Olga Ziemska makes eerie sculptures from natural materials.

In researching justifications for leaving my poems without titles, I came across this insightful investigation of Emily Dickinson’s same decision by John Mulvihill. His thinking on her probable thinking is similar to my own.

With no title to authorize a spatial or temporal context, nor to provide a concept, emblem, or complex word on which to anchor the poem, readers must provide a context themselves — or, alternatively, draw on their reserve of what Keats called “negative capability” and remain in “uncertainties, Mysteries, doubts.”

Dickinson’s poems often leave the reader with a sense of not just the evanescent (a quality of both the snake and hummingbird) but the ineffable – the unnameable. David Porter has discussed the ineffable in relation to her poems’ abstractions: “She evidently avoided a more palpable naming in order to hold onto the unnameable merger with irrational existence” (36). I would go further to say that she not only avoids a “more palpable naming” but avoids naming at all, in not titling, in order to evoke “the merger with irrational existence.”

Like other stylistic characteristics of her poetry – its compression, inverted syntax, neologisms – nontitling is a purposeful subversion of conventional poetic practice.10 Dickinson is the first modern poet who systematically and purposefully did not provide titles for her poems. To borrow Marianne Moore’s words: her “Omissions are not accidents.”

While I offer this evidence of Dickinson’s linguistic skepticism as a quite specific explanation of her nontitling, I agree that her nontitling can be seen as of a piece with her nonpublication, and more generally of a piece with her antipathy toward the public sphere and her commitment to the interpersonal and private spheres. This antipathy is expressed in P288:

I’m Nobody! Who are you?
Are you — Nobody — too?
Then there’s a pair of us!
Don’t tell! they’d advertise — you know!

How dreary — to be — Somebody!
How public — like a Frog —
To tell one’s name — the livelong June —
To an admiring Bog!
(first varient)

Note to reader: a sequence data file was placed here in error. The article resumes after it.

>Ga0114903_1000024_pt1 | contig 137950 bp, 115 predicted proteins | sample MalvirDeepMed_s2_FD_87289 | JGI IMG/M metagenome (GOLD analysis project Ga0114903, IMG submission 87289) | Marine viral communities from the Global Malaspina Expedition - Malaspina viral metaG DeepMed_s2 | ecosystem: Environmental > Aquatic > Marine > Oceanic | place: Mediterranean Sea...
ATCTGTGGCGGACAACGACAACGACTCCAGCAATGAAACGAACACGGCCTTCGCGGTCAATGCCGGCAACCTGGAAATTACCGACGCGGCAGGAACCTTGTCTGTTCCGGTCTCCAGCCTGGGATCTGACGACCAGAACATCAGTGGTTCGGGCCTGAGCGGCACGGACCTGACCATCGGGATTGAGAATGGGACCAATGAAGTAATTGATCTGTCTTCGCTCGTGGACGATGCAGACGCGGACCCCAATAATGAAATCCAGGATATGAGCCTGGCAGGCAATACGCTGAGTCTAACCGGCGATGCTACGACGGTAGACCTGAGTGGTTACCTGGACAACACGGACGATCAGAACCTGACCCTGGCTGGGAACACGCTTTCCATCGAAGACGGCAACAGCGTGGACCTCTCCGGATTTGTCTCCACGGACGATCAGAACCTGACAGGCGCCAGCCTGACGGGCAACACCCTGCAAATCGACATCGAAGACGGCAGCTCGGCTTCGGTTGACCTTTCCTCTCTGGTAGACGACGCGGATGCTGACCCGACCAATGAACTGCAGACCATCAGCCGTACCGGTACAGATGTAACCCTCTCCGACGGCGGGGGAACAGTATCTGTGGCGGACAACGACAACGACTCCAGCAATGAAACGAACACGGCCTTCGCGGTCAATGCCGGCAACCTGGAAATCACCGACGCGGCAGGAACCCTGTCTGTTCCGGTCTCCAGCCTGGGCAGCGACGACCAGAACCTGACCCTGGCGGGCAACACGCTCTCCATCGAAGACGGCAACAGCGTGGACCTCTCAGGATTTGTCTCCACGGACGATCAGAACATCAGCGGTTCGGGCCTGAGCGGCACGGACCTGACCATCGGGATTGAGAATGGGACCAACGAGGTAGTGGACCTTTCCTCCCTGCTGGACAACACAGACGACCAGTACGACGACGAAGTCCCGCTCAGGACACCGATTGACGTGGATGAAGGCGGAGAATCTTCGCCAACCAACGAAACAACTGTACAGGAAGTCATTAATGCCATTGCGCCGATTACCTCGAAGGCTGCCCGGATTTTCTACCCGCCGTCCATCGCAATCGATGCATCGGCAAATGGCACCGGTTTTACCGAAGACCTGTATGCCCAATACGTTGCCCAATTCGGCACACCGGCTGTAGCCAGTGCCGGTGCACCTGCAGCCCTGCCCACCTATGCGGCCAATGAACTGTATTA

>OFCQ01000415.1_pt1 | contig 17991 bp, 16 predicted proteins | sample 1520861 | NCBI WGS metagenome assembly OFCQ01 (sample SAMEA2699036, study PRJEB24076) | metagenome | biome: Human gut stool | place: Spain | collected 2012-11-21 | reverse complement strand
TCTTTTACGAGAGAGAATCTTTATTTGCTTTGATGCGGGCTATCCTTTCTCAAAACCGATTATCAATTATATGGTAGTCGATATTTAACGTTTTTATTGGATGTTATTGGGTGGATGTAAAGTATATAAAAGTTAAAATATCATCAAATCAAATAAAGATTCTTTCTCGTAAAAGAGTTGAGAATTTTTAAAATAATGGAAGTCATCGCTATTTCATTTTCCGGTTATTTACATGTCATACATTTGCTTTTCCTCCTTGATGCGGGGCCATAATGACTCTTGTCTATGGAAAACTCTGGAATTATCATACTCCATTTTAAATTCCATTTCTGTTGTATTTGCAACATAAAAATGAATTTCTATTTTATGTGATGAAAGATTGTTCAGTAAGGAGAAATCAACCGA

The public world is the verbal world, and particularly the world of names and titles. It is where you “advertise” yourself, have a career in which you make a “name” for yourself. It is where you can be a “Somebody” — when being a “Somebody” means many people know your name who don’t know you.

Fascinating look at the history of translation in Cairo by Samah Selim.

The line between original, translation, and adapted works at this time “was a very thin one,” and translations were so popular, Selim said, that some Arab authors published their own original work as translations. Original works, she said, might masquerade as translations for prestige, profit, or for the greater license.

These weren’t just a foreign colonial form somehow “imposed” on a blank reading public. Selim traces the popularity of the French mystery genre in 19th and early 20th century Egypt to a local narrative culture dating to the medieval tradition of qissa and sira — as well as he trope of the corrupt and dangerous modern city, popular in the news media.

Massively popular nineteenth century Lebanese novelist Jurji Zaydan suggested, Selim said, that these foreign stories were “genetically related to the medieval Arab story tradition” — that is, the stories of the Thousand and One Nights or the semi-oral siras. And this is surely true, as 19th century novels drew heavily on Nights motifs, and the Nights themselves had been freely adapted into Western languages and had, for Western audiences, an “exotic” appeal similar to reading Sherlock Holmes in Cairo.